NBC premiered The Tonight Show Starring Jimmy Fallon—Fallon took over hosting duties from long-time host Jay Leno—on Monday, Feb. 17, 12 a.m. ET. The following are reviews from TV critics around the web, compiled by B&C.
“Indeed, Fallon comes across as eager to please almost to a fault, and he treated his Tonight Show launch very much like a guy auditioning to be accepted into homes. He even went through a very basic introduction (he’s 39; married with a young kid; his parents were in the audience) that didn’t feel so much like late night satire as Katie Couric’s first episode of her syndicated daytime show.”
—Brian Lowry, Variety
“If he didn't exactly come roaring out of the gate, Fallon did demonstrate the mixture of old-world courteousness, junior-high-school goofiness and seemingly unending enthusiasm that has charmed audiences, network bosses and fellow stars. And when he restarted the show, coming out again to do the monologue, all about the Olympics, it felt a lot more like what Fallon's Tonight will be.”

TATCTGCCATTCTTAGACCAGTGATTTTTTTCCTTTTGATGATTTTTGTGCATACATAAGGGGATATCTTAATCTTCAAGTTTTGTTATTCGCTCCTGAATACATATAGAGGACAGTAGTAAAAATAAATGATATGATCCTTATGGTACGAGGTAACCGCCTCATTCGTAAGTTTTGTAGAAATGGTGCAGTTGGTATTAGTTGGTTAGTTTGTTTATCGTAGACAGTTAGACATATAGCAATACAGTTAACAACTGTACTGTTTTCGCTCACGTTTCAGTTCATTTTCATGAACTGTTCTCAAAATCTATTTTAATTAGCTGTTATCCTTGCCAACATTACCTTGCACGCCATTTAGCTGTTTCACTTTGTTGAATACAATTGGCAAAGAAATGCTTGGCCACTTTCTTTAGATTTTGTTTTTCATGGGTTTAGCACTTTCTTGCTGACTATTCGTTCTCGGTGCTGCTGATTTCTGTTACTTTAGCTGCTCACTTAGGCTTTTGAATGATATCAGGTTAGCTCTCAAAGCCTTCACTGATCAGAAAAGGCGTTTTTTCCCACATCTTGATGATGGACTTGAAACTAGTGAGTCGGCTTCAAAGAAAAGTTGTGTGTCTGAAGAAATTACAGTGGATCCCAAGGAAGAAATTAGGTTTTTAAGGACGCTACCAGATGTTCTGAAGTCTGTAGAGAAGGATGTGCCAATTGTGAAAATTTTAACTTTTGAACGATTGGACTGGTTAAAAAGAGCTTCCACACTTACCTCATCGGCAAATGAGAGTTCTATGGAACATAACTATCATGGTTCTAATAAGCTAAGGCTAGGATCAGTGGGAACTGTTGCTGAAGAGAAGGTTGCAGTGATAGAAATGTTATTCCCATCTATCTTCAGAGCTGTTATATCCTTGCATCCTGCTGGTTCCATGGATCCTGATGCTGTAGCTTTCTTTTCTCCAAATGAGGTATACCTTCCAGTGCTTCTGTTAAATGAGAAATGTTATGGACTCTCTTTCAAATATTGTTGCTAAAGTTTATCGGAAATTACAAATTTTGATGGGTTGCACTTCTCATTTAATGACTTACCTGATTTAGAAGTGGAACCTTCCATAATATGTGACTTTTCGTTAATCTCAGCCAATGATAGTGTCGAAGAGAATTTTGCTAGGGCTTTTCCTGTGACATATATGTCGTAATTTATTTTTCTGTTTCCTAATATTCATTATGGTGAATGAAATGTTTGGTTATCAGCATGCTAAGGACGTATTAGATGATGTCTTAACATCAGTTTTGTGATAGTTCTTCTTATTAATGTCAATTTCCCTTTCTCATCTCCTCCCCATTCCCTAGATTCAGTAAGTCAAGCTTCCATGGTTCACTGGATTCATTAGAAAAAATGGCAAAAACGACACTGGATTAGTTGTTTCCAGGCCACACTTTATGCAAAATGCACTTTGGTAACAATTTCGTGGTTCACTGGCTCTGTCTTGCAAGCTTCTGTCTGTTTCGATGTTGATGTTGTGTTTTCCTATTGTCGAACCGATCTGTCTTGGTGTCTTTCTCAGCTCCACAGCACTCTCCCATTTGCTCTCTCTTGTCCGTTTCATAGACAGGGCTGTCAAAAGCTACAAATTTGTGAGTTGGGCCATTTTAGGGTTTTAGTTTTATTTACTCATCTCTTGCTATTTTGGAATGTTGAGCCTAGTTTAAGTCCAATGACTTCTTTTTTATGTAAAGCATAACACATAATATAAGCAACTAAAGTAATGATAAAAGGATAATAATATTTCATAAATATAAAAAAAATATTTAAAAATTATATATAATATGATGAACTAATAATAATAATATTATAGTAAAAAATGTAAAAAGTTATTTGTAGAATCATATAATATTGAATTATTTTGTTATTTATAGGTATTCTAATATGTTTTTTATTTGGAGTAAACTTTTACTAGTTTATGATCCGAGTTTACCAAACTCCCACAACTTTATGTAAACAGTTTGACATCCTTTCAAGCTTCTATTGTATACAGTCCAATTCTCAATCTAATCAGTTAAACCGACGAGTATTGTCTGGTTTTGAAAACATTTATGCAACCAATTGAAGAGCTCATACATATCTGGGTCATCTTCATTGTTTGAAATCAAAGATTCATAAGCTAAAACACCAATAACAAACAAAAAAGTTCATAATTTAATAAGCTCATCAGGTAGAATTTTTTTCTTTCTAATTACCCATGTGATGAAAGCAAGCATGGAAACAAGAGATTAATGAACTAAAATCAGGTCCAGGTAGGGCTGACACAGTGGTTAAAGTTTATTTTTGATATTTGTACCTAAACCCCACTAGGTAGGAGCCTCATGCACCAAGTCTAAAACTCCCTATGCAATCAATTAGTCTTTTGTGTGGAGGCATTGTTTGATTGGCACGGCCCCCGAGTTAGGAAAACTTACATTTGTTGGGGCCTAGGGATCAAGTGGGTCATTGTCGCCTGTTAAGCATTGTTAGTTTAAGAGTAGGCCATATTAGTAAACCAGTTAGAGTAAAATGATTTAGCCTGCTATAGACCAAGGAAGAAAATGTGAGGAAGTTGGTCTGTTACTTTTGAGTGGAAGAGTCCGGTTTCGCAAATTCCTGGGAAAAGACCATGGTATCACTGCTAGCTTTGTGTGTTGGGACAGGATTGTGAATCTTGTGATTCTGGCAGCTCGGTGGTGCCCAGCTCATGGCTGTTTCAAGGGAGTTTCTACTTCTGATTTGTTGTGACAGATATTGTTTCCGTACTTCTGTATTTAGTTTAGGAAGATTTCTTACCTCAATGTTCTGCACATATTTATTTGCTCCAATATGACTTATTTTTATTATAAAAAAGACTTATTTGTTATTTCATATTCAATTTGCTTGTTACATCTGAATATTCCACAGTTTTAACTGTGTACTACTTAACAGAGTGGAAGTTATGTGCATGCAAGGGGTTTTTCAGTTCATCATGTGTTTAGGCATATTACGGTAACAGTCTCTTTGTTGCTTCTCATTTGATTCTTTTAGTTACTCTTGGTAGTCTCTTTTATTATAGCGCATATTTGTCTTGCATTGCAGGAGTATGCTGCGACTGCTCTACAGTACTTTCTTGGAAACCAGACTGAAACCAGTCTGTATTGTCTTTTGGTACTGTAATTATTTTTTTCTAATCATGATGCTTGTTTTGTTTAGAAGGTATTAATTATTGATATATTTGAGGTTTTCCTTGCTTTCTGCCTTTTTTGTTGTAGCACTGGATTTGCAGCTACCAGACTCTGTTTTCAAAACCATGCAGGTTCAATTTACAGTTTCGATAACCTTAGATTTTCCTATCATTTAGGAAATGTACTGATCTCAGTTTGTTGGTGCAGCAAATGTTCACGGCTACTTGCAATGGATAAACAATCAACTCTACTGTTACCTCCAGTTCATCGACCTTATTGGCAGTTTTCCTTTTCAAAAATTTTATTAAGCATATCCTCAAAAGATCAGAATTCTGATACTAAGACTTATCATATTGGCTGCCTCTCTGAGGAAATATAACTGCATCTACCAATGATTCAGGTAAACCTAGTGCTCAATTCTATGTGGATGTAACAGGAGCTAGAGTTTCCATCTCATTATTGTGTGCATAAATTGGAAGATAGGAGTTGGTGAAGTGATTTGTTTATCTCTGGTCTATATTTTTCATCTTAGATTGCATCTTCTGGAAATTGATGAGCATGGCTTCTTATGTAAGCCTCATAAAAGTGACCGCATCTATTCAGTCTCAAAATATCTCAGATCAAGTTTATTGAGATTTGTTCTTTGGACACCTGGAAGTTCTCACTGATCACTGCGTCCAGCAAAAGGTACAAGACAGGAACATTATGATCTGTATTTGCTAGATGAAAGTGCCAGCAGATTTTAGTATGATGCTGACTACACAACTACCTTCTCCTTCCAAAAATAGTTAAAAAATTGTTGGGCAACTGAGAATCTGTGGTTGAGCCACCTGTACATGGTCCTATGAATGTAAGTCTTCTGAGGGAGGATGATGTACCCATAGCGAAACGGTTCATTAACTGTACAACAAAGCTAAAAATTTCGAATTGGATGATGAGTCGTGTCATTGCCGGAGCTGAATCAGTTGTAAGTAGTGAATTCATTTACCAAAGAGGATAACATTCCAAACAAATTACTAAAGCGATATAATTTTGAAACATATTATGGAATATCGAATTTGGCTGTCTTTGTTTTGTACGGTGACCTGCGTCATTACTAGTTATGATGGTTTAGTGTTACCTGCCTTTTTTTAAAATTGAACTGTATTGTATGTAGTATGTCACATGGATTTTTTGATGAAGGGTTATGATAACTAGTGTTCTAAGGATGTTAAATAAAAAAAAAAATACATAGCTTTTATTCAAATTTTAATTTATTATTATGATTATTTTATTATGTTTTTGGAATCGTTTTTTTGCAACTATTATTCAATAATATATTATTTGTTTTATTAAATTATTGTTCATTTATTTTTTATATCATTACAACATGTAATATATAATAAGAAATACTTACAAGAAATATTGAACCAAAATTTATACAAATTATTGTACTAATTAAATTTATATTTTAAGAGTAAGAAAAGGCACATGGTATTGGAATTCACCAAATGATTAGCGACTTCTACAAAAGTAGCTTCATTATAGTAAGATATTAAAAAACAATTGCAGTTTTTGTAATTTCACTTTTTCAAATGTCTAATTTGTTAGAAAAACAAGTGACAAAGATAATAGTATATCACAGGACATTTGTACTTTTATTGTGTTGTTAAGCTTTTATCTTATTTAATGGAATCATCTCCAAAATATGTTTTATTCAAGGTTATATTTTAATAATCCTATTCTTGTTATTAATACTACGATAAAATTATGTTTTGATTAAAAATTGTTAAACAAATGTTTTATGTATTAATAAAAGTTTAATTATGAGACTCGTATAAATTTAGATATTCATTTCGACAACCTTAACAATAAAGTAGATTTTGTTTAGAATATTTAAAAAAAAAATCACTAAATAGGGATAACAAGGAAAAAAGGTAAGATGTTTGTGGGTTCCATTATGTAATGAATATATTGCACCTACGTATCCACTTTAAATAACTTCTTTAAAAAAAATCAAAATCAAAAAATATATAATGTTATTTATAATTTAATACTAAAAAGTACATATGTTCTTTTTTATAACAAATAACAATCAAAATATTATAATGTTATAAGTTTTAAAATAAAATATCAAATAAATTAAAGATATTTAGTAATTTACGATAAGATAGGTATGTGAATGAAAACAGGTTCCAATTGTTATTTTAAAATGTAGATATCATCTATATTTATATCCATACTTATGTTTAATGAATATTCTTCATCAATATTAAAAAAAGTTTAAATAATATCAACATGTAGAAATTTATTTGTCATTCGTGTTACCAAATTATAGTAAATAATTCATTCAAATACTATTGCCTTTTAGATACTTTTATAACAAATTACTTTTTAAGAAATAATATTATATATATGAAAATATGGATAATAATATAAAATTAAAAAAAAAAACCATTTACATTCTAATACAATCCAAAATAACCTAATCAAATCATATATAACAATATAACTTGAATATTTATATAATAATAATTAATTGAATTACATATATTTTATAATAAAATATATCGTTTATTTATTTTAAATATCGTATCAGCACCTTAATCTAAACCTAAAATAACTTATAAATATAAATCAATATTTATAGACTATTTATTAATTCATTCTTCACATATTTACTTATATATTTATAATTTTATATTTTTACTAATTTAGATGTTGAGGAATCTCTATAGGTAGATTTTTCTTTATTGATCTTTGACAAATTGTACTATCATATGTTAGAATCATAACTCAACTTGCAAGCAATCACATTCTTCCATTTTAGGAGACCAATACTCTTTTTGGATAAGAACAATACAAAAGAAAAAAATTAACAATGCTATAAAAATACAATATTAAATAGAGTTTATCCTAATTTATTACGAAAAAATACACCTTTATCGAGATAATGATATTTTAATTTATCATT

—Steve Johnson, Chicago Tribune
“As if determined to distance himself further from the high-octane opening antics of the last new guy who tried to do this job—O’Brien—Fallon entered stage center in a muted gray suit. And if he didn’t go as far as apologizing for becoming the sixth man to host The Tonight Show, he did rigorously, and at times irritatingly, reaffirm his signature humility.”
—Mary McNamara, Los Angeles Times
“Apparently, it's a rule that every Tonight Show host has to do an extended monologue, even though the format does not show Fallon to his best advantage. An animated delivery and vocal imitations can only carry you so far when the jokes aren't particularly funny. His strengths lie elsewhere, as in a hip-hop dancing bit he did with Will Smith that highlighted his good-sport ability to get stars to play along with him.”
—Robert Bianco, USA Today
“Fallon wasn’t bad. He just wasn’t as good as he’s going to get. He also did nothing to suggest NBC made the wrong call in giving him the desk owned for the last half-century by Johnny Carson and Jay Leno.”
—David Hinckley, New York Daily News
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